Acapulco International Airport has flights to/from major cities in Mexico, the USA and Canada and even an occasional charter flight to the UK. Destinations include Mexico City, Houston, Guadalajara, Tijuana, Dallas, Chicago, Montreal, Atlanta, Los Angeles, Minneapolis, Phoenix and Toronto.

By Car

You can rent cars from quite a few international and local companies, both downtown and at the airport. There is a modern four-lane highway from Mexico City to Acapulco (Autopista del Sol). It is somewhat expensive, but will take you there in 3 1/2 hours, approximately, if you don't stop on the way. The Autopista is not continuous; there is a break in two sections where the road is rougher, so a car with good tires is a must. However, before you decide to drive to Acapulco, remember that traffic and parking in the city are difficult.

By Bus

Many buses go from major cities (e.g. Mexico City) to Acapulco. Most buses are safe, fast and comfortable and usually not very expensive. Some bus lines offer student discounts. The Estrella de Oro bus line offers nonstop trips from Mexico City with service more like First Class on an airline: roomy seats, ride attendants, snacks and drinks, and free movies (The Lake House and Superman Returns on a recent trip). A regular Estrella de Oro (double-decker) one-way ride is M$395 (pesos) (about US$20), while upgraded VIP bus service is M$520. VIP service includes a marble lounge inside the regular Acapulco bus terminal with TVs, drinks, and newspapers. Depending on the bus, the ride takes 5 to 5 1/2 hours in comfort. Be warned: they search you and pat you down for weapons before leaving.

By Boat

There are no regular passenger services, but cruise liners and cargo ships stop here regularly so check if they have a berth for you to take you anywhere else along the Pacific coastline between San Francisco and Panama.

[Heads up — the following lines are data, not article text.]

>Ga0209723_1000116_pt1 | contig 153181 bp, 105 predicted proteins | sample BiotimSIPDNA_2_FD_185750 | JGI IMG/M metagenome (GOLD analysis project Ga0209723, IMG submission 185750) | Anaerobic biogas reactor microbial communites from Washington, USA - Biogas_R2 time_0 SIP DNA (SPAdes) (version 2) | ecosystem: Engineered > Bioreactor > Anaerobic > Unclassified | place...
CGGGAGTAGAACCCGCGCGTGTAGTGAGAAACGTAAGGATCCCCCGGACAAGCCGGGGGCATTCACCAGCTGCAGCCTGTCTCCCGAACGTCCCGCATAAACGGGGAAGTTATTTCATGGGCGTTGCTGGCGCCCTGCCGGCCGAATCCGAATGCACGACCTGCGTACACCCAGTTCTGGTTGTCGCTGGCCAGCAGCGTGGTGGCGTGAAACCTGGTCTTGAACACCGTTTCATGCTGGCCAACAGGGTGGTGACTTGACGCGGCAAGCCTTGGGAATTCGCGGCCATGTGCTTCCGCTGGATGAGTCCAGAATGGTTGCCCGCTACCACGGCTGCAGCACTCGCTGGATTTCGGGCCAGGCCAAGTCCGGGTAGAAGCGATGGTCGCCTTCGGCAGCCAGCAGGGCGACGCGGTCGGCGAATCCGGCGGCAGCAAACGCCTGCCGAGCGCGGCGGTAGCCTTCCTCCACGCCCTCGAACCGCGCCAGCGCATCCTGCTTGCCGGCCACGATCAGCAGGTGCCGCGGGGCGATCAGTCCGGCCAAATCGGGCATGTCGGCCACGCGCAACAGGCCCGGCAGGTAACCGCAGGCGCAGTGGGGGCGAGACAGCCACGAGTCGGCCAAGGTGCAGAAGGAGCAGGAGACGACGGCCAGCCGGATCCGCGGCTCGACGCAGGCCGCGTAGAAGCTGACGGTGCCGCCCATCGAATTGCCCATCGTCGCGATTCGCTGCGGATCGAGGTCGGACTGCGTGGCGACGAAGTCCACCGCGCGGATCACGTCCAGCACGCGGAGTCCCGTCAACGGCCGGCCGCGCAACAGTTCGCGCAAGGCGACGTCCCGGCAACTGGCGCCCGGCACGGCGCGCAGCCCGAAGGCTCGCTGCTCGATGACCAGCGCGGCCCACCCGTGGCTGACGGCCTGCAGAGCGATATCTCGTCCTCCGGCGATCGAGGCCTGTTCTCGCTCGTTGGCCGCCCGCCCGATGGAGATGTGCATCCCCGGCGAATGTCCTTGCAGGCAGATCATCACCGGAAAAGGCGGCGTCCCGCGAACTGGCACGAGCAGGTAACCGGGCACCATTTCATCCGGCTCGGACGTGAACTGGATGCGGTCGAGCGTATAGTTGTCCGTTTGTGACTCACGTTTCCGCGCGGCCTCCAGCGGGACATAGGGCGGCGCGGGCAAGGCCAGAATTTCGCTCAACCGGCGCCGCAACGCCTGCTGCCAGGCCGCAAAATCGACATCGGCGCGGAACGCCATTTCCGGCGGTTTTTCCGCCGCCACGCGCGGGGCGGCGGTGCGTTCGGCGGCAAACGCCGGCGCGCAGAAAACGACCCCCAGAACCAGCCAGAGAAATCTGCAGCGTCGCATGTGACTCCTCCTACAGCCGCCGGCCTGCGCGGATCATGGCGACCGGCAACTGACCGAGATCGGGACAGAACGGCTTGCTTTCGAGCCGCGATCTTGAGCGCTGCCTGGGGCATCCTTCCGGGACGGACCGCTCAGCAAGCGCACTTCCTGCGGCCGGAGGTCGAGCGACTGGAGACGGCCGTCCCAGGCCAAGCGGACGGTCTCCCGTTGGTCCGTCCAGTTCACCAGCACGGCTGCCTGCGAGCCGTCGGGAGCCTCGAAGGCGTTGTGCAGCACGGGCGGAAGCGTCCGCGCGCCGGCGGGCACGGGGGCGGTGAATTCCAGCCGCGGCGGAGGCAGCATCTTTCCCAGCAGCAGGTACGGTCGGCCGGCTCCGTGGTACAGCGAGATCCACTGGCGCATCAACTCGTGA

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Getting Around

By Car

Taxis are everywhere in Acapulco. Since they are unmetered, make sure that you agree on a fare before entering. Always negotiate; they can smell tourist money a mile away. The old Volkswagen beetle cabs are cheaper than newer air-conditioned cars. Shared Cabs (usually white with yellow) run between major destinations and are very convenient. They usually display their destination in large letters and charge a flat fee of M$12, irrespective of distance. You should not have to pay more than M$50 per cab ride within the Costera area but fares can reach as much as M$120 for rides from La Costera to La Quebrada, Princess Hotel (Revolcadero Beach) and the airport. Alternatively most hotels can arrange for taxi transportation for a fixed fare (usually inflated). Prices will usually be about 50% more expensive than for a taxi hailed on the street.

By Public Transport

There are several public transportation options: Yellow cabs are 12 pesos per person; buses are M$5-6 pesos with the luxury of air-conditioning. Because of the sheer amount of taxis here, when one is dining out it is often worthwhile for them to offer a round trip and simply wait around while you have your meal, and they will not charge extra.